Functions reference

The following functions are available for use within WaterLP.

get

Get data from another variable, or another time step, possibly aggregated.

Arguments

Argument

Data type

Description

path (required)

string

The path of the variable (aka attribute) of interest. See note below for more detail on path construction.

flatten

boolean

Whether or not the value returned should be summed across multiple columns if the variable obtained is a multi-column dataset. Currently, most datasets are single columns, so this normally will not be used. Defaults to True.

offset

integer

Get a value from a specific time step offset. Values can be negative or positive. E.g., offset=-1 returns the value from the last time step, while offset=1 returns the value from the last time step. Offset values beyond the range of the data will result in None. Default is 0.

start

date string or Pendulum date

This indicates that the value should be aggregated from more than one time step, with start indicating the start date of the aggregation period. The value should be either a Pendulum date object or a string (e.g., 1999-10-01) that Pendulum can properly parse. Future start values are valid, though should be accompanied by a future end value as well. Default is None.

end

date string or Pendulum date

This indicates that the value should be aggregated from more than one time step, with end indicating the end date of the aggregation period. The value should be either a Pendulum date object or a string (e.g., 1999-10-01) that Pendulum can properly parse. Future end values are valid. Default is None.

agg

string

If aggregating a value (i.e., with start and/or end), this indicates how the value should be aggregated. Options include mean and sum. Default is mean.

Returns

A scalar representing the value of the target variable during the time step.

Notes

Currently, path names are constructed in one of two ways, depending on the resource type. For nodes and links:

"[network_name]/[resource_type]/[resource_name]/[attribute_name]"

where network_name is the name of the network (of course!), resource_type is either node or link, resource_name is the name of the node or link (e.g., El Cuchillo Reservoir), and attribute_name is the name of the variable (e.g., Storage Capacity).

For network attributes (global variables ascribed to the system as a whole, as opposed to a specific resource or facility):

"[network_name]/[attribute_name]"

Examples

Example 1: Get the runoff from a catchment in the current time step.

get("Monterrey/node/Catchment Rio San Juan/Runoff")

Example 2: Get the reservoir storage from the previous time step.

get("Monterrey/node/El Cuchillo/Storage", offset=-1)

Example 3: Get the mean runoff-to-date for the current water year.

start_date = "{year}-10-01".format(year=water_year-1)
get("Monterrey/node/Catchment Rio San Juan/Runoff", start=start_date, agg="mean")

read_csv

Read a CSV file from a specified path. For now, this is limited to reading from the current network's file storage (using AWS S3), as viewable in the OpenAgua app.

Returns a Pandas DataFrame object.

Since this function relies on Pandas read_csv, you can prepare and test your function outside of OpenAgua with your Python programming environment of choice, using Pandas instead of OpenAgua.

Arguments

This function uses the Pandas read_csv function (version 0.23.4), and generally accepts the same arguments, which will be passed through directly. The filepath_or_buffer argument of the native Pandas read_csv function should be replaced by the path argument. Some of the Pandas default argument values are over-ridden to accommodate the most typical CSV format, as shown in Example 1 below; these can still be changed in the function call. Arguments listed below include both over-ridden arguments and custom additional arguments.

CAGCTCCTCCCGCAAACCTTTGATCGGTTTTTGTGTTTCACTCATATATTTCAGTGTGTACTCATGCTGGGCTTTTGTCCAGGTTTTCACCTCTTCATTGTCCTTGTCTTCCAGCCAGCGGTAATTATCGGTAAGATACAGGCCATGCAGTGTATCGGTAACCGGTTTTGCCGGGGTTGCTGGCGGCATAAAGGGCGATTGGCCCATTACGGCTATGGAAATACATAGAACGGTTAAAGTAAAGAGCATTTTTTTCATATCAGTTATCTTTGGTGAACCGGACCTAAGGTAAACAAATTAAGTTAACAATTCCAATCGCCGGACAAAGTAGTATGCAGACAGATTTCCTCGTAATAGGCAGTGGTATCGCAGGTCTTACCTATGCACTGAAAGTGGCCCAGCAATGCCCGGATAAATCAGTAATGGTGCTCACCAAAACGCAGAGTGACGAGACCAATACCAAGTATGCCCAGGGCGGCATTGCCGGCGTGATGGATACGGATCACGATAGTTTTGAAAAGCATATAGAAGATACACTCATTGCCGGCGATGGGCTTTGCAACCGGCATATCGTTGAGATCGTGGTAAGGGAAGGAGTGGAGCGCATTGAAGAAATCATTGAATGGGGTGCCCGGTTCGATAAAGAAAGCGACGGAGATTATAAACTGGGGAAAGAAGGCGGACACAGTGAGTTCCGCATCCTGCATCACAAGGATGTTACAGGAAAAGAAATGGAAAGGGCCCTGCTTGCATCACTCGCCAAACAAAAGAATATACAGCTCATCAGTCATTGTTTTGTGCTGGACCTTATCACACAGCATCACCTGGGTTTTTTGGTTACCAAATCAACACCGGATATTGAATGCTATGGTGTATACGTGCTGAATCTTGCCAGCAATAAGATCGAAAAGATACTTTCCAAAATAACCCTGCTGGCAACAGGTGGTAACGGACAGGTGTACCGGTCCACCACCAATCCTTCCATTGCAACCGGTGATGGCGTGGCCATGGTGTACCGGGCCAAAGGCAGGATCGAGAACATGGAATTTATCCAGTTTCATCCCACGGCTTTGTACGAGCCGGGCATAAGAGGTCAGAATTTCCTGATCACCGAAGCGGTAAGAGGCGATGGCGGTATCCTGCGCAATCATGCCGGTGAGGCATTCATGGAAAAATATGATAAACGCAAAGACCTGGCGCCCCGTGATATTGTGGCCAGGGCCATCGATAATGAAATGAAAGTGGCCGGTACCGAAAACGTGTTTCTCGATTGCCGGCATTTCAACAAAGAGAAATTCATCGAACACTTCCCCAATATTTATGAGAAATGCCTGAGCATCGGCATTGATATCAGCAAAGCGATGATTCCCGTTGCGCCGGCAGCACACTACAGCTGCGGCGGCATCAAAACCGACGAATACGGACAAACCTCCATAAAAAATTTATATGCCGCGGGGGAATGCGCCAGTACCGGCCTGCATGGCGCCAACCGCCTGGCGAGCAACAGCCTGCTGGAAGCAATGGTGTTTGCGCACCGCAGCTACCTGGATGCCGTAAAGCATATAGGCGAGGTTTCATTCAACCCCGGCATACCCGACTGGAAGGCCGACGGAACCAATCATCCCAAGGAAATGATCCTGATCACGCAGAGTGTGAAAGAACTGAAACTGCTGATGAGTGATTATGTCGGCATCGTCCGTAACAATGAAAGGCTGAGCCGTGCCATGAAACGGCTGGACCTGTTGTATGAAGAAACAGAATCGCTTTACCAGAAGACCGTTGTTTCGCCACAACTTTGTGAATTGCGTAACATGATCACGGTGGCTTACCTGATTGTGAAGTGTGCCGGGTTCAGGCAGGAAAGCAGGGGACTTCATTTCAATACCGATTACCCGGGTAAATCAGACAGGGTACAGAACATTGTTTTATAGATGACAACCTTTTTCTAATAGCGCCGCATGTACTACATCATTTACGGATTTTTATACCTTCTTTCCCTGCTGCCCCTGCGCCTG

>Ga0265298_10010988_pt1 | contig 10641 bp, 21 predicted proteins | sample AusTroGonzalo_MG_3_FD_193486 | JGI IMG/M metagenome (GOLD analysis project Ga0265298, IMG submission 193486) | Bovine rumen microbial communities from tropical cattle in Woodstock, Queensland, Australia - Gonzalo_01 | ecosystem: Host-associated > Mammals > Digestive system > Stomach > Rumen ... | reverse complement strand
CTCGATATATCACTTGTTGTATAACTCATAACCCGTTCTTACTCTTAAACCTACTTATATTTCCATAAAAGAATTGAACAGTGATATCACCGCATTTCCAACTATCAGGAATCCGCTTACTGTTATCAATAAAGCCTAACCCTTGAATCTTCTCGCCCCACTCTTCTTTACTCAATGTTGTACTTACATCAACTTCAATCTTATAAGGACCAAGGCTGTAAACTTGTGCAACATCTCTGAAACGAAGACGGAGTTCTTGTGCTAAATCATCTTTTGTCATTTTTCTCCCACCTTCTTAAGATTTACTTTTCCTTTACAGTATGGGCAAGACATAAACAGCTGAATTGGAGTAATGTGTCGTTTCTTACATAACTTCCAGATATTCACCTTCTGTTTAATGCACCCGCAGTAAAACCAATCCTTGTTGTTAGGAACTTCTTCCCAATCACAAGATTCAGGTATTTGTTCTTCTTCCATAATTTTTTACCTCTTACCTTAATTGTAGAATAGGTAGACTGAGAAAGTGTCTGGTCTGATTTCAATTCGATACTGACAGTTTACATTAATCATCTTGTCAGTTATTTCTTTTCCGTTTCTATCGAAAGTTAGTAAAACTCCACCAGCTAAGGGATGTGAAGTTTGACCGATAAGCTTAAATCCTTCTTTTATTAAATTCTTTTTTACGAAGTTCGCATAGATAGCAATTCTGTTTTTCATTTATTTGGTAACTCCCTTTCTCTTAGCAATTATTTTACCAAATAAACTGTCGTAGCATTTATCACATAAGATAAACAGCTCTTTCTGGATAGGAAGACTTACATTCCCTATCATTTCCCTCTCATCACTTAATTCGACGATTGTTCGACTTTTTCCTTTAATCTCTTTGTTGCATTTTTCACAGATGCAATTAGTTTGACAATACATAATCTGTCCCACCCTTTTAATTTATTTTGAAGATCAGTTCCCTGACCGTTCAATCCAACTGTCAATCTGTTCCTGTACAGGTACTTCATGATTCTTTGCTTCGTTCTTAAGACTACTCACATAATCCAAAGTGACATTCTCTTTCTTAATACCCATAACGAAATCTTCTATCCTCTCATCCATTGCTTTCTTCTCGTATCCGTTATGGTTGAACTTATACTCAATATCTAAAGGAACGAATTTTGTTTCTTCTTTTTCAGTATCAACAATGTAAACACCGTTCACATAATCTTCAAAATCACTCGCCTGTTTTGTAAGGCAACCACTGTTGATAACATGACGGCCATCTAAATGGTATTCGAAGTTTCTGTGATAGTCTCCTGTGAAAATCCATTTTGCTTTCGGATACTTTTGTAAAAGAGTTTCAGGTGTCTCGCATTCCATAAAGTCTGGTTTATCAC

Argument

Data type

Description

path (required)

string

The path of the data of interest.

index_col

integer or list

Pandas index_col argument. Default is 0.

parse_dates

boolean

Pandas parse_dates argument. Default is True.

flavor

string

The type of Python object to return. Options include native (a Python dictionary), pandas, and json. Note that this is not a Pandas read_csv argument. The default is native.

Returns

A Python data object that depends on the flavor argument. The default is a native Python dictionary (flavor='native').

Notes

For the time being, this must be called prepended with self. and with the last arguments as **kwargs, as in the examples below.

CSV files loaded using read_csv are cached, so loading the same CSV file from different functions will not significantly impact performance.

Examples

Example 1: Load inflow hydrology (all at once).

For this first example, let's assume we have a CSV file as follows:

Date,Hetch Hetchy
2007-10-10,52.116
2007-10-20,96.703
2007-10-31,51.93
2007-11-10,87.213
2007-11-20,72.233

This can be loaded using the default arguments, as:

self.read_csv("data/runoff.csv", **kwargs)

Since this function returns an entire time series (as a Python dictionary object by default), it will not be called again, as the data will already be readily available to the model. I.e., all data is loaded in one go. Note again that return is optional, so is omitted here.

Example 2: Load inflow hydrology (per time step).

data = self.read_csv("data/runoff.csv", usecols=[0,1], **kwargs)
return data.iloc[timestep-1][1]

This example loads the dataset within the function, but since it returns only a single value, it will be called again every time step. This can be useful if some time-dependent manipulation of the data is needed, but is generally less efficient than the approach in Example 1. Not that this uses the built-in variable timestep. Since Python objects are indexed starting at zero, but timestep starts at 1, when using the DataFrame iloc index method, timestep-1 must be used.

Contents
get
read_csv